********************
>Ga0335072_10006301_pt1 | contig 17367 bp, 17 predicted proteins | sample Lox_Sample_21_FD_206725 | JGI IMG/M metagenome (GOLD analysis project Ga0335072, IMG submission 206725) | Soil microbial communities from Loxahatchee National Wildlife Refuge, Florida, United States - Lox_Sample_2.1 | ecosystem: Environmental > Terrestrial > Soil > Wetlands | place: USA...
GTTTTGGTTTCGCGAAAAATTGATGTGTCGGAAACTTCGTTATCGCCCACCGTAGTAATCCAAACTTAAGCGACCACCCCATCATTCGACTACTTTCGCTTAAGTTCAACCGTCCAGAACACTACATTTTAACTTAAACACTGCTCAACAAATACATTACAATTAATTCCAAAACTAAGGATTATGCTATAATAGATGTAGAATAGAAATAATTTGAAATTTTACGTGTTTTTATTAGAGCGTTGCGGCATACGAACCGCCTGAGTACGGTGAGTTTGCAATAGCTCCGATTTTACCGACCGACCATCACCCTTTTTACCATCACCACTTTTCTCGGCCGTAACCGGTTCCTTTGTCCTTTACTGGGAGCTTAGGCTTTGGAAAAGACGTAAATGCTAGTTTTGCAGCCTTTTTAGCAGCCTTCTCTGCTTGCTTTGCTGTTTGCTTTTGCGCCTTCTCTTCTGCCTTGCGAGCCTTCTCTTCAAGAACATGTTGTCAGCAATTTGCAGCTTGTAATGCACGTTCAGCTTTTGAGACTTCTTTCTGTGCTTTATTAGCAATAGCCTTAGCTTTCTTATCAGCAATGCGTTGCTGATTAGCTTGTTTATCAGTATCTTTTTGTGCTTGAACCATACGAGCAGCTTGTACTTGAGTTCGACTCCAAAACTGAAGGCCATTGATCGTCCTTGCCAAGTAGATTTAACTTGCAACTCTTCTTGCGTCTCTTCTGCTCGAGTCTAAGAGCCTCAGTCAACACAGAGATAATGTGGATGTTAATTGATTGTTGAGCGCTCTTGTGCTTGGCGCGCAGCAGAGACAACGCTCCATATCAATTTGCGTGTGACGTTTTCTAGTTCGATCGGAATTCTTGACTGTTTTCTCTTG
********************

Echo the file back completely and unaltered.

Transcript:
>Ga0335072_10006301_pt1 | contig 17367 bp, 17 predicted proteins | sample Lox_Sample_21_FD_206725 | JGI IMG/M metagenome (GOLD analysis project Ga0335072, IMG submission 206725) | Soil microbial communities from Loxahatchee National Wildlife Refuge, Florida, United States - Lox_Sample_2.1 | ecosystem: Environmental > Terrestrial > Soil > Wetlands | place: USA...
GTTTTGGTTTCGCGAAAAATTGATGTGTCGGAAACTTCGTTATCGCCCACCGTAGTAATCCAAACTTAAGCGACCACCCCATCATTCGACTACTTTCGCTTAAGTTCAACCGTCCAGAACACTACATTTTAACTTAAACACTGCTCAACAAATACATTACAATTAATTCCAAAACTAAGGATTATGCTATAATAGATGTAGAATAGAAATAATTTGAAATTTTACGTGTTTTTATTAGAGCGTTGCGGCATACGAACCGCCTGAGTACGGTGAGTTTGCAATAGCTCCGATTTTACCGACCGACCATCACCCTTTTTACCATCACCACTTTTCTCGGCCGTAACCGGTTCCTTTGTCCTTTACTGGGAGCTTAGGCTTTGGAAAAGACGTAAATGCTAGTTTTGCAGCCTTTTTAGCAGCCTTCTCTGCTTGCTTTGCTGTTTGCTTTTGCGCCTTCTCTTCTGCCTTGCGAGCCTTCTCTTCAAGAACATGTTGTCAGCAATTTGCAGCTTGTAATGCACGTTCAGCTTTTGAGACTTCTTTCTGTGCTTTATTAGCAATAGCCTTAGCTTTCTTATCAGCAATGCGTTGCTGATTAGCTTGTTTATCAGTATCTTTTTGTGCTTGAACCATACGAGCAGCTTGTACTTGAGTTCGACTCCAAAACTGAAGGCCATTGATCGTCCTTGCCAAGTAGATTTAACTTGCAACTCTTCTTGCGTCTCTTCTGCTCGAGTCTAAGAGCCTCAGTCAACACAGAGATAATGTGGATGTTAATTGATTGTTGAGCGCTCTTGTGCTTGGCGCGCAGCAGAGACAACGCTCCATATCAATTTGCGTGTGACGTTTTCTAGTTCGATCGGAATTCTTGACTGTTTTCTCTTG